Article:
In a study conducted last month at Cornell University, daily supplementation of vitamin E was found to reduce the risk of chronic obstructive pulmonary disease (COPD) in women over 45 years of age. Data was analyzed from almost 40,000 women who participated in the Women’s Health Study and it was determined that smokers and non-smokers could reduce their risk of COPD by about 10%.
In the study, appearing in the journal Thorax, women received either 600 IU of vitamin E every other day plus aspirin at a dose of 100 mg every other day, or placebo. Over a period of 10 years, the researchers recorded 760 new cases of COPD in the study participants who took vitamin E compared with 846 cases in the control group.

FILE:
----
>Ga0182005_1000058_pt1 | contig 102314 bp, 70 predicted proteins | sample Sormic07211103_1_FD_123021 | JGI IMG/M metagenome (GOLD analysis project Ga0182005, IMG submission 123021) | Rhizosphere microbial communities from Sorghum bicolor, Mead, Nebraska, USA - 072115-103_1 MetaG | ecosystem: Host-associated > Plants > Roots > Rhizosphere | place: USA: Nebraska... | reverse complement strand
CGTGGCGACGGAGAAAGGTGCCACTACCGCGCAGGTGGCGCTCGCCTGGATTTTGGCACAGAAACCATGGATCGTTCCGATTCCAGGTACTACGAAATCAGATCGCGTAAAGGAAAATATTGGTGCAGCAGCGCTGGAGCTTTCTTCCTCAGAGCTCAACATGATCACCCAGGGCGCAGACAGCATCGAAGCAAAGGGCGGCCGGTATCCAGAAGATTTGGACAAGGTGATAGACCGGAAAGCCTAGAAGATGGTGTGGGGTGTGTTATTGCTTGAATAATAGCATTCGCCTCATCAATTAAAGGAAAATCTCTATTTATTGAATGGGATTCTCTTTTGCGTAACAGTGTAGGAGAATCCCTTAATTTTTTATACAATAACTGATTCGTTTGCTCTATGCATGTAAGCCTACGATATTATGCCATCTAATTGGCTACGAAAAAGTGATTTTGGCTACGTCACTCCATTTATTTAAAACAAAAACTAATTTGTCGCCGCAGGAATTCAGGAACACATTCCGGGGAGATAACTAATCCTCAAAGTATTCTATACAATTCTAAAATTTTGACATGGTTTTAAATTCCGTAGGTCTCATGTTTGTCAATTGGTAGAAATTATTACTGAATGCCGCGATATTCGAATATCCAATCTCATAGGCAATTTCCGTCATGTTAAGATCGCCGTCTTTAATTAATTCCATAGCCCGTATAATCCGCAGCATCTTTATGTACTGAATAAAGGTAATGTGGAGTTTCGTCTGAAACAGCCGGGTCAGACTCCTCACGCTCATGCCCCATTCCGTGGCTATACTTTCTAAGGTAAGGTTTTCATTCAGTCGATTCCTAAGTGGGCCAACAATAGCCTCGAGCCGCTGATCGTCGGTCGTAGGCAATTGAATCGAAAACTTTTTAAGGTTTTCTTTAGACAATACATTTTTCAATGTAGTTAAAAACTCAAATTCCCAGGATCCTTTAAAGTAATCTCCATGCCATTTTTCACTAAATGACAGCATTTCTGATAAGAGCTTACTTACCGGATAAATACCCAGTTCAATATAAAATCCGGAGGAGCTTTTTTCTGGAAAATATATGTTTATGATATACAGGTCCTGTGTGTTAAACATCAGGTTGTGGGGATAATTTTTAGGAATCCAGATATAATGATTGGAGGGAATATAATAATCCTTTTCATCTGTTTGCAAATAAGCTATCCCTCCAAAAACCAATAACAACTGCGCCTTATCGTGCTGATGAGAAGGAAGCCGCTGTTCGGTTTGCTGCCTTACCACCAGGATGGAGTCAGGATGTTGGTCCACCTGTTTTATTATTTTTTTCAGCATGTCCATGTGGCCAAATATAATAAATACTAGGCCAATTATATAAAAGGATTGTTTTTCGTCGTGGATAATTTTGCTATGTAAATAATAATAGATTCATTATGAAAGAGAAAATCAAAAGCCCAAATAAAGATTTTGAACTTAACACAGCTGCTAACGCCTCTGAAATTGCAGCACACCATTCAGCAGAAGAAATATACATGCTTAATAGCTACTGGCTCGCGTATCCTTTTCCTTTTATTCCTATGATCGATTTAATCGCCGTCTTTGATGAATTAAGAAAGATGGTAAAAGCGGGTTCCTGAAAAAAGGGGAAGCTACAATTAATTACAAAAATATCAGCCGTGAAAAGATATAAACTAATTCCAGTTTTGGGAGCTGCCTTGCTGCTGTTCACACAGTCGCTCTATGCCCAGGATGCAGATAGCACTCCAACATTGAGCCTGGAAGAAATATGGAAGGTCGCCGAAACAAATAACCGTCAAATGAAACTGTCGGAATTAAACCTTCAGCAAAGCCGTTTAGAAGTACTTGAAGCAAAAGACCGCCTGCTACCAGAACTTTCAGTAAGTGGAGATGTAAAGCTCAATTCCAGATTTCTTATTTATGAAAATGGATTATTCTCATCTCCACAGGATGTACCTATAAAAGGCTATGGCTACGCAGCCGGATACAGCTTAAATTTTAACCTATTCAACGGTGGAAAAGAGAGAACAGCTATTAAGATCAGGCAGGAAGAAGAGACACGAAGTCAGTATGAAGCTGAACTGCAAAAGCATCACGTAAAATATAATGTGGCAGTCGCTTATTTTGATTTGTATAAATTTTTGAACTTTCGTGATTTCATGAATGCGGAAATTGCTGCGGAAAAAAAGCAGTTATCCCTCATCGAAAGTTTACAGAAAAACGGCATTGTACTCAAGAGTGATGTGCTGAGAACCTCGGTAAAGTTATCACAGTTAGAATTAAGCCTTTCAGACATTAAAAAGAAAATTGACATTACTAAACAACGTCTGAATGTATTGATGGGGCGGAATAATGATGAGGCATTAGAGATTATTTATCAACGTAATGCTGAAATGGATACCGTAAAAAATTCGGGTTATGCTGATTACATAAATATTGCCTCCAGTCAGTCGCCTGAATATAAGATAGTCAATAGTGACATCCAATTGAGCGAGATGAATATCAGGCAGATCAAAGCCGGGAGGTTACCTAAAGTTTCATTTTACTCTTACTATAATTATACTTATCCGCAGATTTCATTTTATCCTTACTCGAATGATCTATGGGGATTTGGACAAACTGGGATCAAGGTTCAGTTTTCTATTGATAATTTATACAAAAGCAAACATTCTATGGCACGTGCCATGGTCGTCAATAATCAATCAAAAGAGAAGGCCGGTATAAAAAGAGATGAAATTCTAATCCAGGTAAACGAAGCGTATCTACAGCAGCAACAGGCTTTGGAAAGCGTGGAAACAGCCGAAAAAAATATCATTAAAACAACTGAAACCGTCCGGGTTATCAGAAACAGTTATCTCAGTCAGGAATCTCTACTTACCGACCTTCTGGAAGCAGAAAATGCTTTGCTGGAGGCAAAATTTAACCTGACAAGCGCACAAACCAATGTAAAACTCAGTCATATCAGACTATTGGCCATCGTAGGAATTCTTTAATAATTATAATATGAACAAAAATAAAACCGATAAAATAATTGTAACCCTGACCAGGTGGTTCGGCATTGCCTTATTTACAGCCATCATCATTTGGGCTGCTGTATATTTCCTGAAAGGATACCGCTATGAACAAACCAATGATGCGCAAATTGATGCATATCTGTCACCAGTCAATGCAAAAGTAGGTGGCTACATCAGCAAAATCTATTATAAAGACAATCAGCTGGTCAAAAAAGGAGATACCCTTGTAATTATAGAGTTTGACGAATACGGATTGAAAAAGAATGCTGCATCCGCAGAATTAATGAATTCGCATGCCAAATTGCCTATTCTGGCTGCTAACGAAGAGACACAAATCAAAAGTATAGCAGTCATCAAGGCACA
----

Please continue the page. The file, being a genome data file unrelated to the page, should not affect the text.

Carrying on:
Chronic obstructive pulmonary disease is a progressive disease that obstructs airflow making it difficult to breath. It can cause shortness of breath, coughing and wheezing. Smoking is the biggest cause of COPD, but long-term contact with other lung irritants, like dust, air pollution, or chemical fumes, may also be contributing factors.